Prisoner's Dilemma Game
The Prisoner's Dilemma Game is a bargaining game where the biggest reward is gained when both players cooperate. This is how the game goes: Two criminals, Prisoner A and Prisoner B, have been arrested under suspicion of committing a major crime, but the police do not have enough evidence to convict them. They interrogate the two prisoners separately, and offer each of them a bargain. Essentially, each prisoner has to decide whether to confess to having committed the crime with the other person, or to deny it.
If Prisoner A confesses and Prisoner B denies, Prisoner A will be set free, while Prisoner B will be convicted for 10 years, and vice versa.
If both confess, they will both serve a six-year sentence.
If both deny, they will both serve a six-month sentence.
The best scenario for both prisoners is for each of them to deny involvement, earning them the shortest sentence of six months. But not knowing what the other prisoner intends to do might deter them from denying the crime. For example, Prisoner A could think this way: ""If Prisoner B confesses and I deny, he will be set free while I stay in prison for ten years. If he confesses and I confess, then we both serve six years. If Prisoner B denies and I deny, then we both serve six months. But if he denies anyway, then I'd be better off confessing because then, I'd go free. Either way, it's in my best interest to confess.""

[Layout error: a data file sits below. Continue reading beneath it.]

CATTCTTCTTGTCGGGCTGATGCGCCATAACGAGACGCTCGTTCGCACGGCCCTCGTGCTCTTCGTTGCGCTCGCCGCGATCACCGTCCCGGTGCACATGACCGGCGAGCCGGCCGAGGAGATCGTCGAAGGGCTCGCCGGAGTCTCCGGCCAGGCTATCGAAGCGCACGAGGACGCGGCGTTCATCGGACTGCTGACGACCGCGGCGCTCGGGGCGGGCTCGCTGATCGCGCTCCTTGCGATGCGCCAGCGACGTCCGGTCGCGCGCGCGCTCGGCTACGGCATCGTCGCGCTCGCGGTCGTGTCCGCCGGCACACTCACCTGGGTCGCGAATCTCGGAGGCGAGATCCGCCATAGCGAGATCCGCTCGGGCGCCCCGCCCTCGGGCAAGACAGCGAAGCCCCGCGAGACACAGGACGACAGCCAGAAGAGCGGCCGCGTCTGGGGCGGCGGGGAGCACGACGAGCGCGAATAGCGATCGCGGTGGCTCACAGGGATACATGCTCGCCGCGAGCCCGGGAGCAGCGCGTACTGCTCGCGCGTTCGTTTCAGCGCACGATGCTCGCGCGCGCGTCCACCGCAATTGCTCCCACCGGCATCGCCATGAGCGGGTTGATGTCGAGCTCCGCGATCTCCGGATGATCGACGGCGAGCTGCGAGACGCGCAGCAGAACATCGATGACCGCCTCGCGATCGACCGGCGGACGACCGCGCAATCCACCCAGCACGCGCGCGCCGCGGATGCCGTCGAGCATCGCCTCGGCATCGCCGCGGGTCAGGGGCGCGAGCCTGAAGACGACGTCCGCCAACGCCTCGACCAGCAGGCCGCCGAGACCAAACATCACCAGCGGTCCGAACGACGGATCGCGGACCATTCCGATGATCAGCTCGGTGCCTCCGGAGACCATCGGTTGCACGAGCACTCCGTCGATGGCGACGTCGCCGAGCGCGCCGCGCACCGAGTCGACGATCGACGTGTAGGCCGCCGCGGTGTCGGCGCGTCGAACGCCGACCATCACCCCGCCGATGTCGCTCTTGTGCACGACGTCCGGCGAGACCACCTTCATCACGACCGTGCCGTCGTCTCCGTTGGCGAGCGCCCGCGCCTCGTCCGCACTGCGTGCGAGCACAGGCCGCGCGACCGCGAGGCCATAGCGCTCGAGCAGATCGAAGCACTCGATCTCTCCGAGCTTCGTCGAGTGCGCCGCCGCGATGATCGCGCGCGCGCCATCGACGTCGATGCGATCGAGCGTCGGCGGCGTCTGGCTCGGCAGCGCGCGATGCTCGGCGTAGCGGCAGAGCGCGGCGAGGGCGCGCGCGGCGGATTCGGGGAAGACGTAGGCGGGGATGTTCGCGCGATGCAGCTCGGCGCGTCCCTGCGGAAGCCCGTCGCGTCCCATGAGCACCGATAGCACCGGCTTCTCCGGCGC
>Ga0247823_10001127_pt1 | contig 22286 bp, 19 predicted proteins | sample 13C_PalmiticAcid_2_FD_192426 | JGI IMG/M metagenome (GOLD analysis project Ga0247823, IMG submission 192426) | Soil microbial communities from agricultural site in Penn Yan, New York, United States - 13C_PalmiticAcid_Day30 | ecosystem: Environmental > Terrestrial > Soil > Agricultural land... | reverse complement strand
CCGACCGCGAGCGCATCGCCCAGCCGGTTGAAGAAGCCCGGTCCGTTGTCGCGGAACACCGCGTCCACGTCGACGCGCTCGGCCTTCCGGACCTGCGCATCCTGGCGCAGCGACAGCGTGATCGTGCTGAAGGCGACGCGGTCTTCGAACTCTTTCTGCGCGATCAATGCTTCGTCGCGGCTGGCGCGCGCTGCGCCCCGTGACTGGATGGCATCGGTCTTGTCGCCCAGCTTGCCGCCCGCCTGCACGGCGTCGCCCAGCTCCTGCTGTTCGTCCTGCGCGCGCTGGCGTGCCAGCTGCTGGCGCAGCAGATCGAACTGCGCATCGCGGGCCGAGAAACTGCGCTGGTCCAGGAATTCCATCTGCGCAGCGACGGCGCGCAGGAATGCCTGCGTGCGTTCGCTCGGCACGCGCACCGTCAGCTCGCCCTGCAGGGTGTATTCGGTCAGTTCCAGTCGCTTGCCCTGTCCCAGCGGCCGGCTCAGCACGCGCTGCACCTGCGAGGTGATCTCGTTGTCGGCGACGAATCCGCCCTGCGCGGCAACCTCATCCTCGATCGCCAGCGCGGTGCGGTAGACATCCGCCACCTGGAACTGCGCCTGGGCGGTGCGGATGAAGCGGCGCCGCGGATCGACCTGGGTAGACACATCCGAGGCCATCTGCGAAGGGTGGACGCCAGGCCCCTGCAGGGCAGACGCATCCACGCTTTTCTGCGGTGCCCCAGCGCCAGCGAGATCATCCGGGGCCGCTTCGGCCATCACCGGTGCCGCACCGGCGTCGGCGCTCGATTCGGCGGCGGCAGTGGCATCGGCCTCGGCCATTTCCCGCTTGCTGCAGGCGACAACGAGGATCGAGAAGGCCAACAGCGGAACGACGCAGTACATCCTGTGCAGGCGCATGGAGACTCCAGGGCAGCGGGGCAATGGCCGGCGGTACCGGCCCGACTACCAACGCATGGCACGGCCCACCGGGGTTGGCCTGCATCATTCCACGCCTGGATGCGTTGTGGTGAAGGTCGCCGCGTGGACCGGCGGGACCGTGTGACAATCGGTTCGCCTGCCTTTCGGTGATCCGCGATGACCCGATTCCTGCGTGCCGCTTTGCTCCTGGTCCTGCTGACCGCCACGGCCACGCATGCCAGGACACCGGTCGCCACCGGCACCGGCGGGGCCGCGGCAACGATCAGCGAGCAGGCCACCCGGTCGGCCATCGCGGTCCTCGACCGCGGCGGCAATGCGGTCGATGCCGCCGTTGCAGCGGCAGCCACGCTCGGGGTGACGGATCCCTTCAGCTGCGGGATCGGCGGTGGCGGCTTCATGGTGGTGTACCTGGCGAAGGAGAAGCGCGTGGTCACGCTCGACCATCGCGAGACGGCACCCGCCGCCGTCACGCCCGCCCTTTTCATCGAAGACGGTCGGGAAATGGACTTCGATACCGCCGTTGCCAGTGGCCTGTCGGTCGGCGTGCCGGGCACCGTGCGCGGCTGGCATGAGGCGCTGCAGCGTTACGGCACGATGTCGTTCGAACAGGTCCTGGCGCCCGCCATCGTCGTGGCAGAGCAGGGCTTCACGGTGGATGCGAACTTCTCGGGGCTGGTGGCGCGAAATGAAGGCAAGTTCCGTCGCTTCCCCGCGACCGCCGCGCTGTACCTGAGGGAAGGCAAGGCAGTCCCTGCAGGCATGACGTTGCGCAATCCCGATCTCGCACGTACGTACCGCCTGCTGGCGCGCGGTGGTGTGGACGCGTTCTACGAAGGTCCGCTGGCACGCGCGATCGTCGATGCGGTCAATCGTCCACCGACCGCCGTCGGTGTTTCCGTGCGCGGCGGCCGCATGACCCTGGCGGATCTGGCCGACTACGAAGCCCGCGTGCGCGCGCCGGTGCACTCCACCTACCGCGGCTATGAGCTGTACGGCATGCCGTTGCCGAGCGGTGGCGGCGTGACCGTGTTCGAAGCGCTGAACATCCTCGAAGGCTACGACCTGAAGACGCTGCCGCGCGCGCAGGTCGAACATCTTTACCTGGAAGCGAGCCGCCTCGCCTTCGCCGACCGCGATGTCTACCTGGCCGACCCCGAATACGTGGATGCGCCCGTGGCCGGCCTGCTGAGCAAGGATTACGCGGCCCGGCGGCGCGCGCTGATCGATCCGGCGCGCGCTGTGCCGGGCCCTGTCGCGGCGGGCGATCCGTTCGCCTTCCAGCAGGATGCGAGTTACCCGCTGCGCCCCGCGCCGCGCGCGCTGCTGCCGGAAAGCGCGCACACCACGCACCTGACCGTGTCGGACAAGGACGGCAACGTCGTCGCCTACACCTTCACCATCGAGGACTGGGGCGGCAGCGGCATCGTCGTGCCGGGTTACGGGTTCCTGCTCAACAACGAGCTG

The problem is Prisoner B could also be following the same line of thinking. Thus, they will both tend to choose to confess, earning them both a six-year sentence. The Prisoner's Dilemma Game illustrates how some people might choose an option where both parties lose instead of cooperating and maximizing the rewards for both parties.